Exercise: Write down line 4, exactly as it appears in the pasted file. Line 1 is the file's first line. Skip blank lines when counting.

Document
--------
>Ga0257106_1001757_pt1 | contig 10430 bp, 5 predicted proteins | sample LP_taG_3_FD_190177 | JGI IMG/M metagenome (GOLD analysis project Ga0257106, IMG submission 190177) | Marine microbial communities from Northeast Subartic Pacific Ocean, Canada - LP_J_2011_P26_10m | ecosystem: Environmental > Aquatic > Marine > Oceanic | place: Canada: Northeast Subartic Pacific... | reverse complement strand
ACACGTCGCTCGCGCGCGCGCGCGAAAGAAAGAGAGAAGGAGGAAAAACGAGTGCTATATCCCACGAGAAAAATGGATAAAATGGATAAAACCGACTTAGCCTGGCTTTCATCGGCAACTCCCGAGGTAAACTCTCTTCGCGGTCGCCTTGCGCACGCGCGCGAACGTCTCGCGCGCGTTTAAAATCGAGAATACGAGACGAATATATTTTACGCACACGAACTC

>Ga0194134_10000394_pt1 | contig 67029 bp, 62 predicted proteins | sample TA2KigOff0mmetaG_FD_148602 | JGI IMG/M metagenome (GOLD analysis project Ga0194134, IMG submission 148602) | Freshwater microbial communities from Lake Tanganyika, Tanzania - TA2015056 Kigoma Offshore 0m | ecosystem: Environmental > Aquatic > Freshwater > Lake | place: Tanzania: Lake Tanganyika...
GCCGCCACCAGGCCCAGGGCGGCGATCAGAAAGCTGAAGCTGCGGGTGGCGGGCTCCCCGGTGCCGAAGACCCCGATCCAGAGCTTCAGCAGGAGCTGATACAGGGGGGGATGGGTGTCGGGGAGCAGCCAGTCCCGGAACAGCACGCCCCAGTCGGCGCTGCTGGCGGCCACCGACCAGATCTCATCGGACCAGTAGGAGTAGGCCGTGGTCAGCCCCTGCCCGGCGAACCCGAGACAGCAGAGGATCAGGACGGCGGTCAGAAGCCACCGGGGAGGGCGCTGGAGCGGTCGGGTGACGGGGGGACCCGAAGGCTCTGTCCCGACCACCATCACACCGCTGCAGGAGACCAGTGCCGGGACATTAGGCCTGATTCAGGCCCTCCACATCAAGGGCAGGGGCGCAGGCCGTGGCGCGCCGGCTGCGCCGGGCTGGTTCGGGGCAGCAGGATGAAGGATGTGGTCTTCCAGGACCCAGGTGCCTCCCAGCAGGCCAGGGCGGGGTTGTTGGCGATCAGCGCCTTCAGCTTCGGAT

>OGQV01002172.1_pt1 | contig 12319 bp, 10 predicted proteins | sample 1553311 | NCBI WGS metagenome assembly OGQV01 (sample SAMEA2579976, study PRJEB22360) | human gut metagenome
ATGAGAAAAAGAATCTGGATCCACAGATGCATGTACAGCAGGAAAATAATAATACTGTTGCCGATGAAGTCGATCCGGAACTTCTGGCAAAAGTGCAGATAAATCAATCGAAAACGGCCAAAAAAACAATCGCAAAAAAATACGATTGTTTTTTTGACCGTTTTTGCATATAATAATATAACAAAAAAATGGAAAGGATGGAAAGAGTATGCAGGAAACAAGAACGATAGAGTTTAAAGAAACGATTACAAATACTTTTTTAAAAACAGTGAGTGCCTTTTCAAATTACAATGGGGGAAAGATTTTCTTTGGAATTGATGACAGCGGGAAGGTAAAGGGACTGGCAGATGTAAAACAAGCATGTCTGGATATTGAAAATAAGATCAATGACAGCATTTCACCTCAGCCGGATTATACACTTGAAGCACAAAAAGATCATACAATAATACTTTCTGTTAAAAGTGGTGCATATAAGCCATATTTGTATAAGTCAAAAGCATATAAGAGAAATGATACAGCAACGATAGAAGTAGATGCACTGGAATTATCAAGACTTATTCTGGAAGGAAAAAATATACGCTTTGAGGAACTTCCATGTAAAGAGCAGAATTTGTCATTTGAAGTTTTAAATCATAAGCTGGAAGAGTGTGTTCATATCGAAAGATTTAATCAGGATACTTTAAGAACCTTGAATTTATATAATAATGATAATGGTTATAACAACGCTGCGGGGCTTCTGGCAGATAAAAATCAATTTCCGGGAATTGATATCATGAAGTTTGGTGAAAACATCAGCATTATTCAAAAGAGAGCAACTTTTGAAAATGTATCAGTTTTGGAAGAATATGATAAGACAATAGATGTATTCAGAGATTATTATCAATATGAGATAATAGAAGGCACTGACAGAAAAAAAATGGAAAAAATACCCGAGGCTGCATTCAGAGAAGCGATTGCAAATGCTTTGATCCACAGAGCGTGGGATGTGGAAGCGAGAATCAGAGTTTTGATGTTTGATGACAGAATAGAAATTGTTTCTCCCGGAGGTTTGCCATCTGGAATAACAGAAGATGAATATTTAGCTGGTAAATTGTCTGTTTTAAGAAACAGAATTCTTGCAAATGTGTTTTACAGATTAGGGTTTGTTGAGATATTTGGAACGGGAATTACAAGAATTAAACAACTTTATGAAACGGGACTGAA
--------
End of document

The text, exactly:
GCCGCCACCAGGCCCAGGGCGGCGATCAGAAAGCTGAAGCTGCGGGTGGCGGGCTCCCCGGTGCCGAAGACCCCGATCCAGAGCTTCAGCAGGAGCTGATACAGGGGGGGATGGGTGTCGGGGAGCAGCCAGTCCCGGAACAGCACGCCCCAGTCGGCGCTGCTGGCGGCCACCGACCAGATCTCATCGGACCAGTAGGAGTAGGCCGTGGTCAGCCCCTGCCCGGCGAACCCGAGACAGCAGAGGATCAGGACGGCGGTCAGAAGCCACCGGGGAGGGCGCTGGAGCGGTCGGGTGACGGGGGGACCCGAAGGCTCTGTCCCGACCACCATCACACCGCTGCAGGAGACCAGTGCCGGGACATTAGGCCTGATTCAGGCCCTCCACATCAAGGGCAGGGGCGCAGGCCGTGGCGCGCCGGCTGCGCCGGGCTGGTTCGGGGCAGCAGGATGAAGGATGTGGTCTTCCAGGACCCAGGTGCCTCCCAGCAGGCCAGGGCGGGGTTGTTGGCGATCAGCGCCTTCAGCTTCGGAT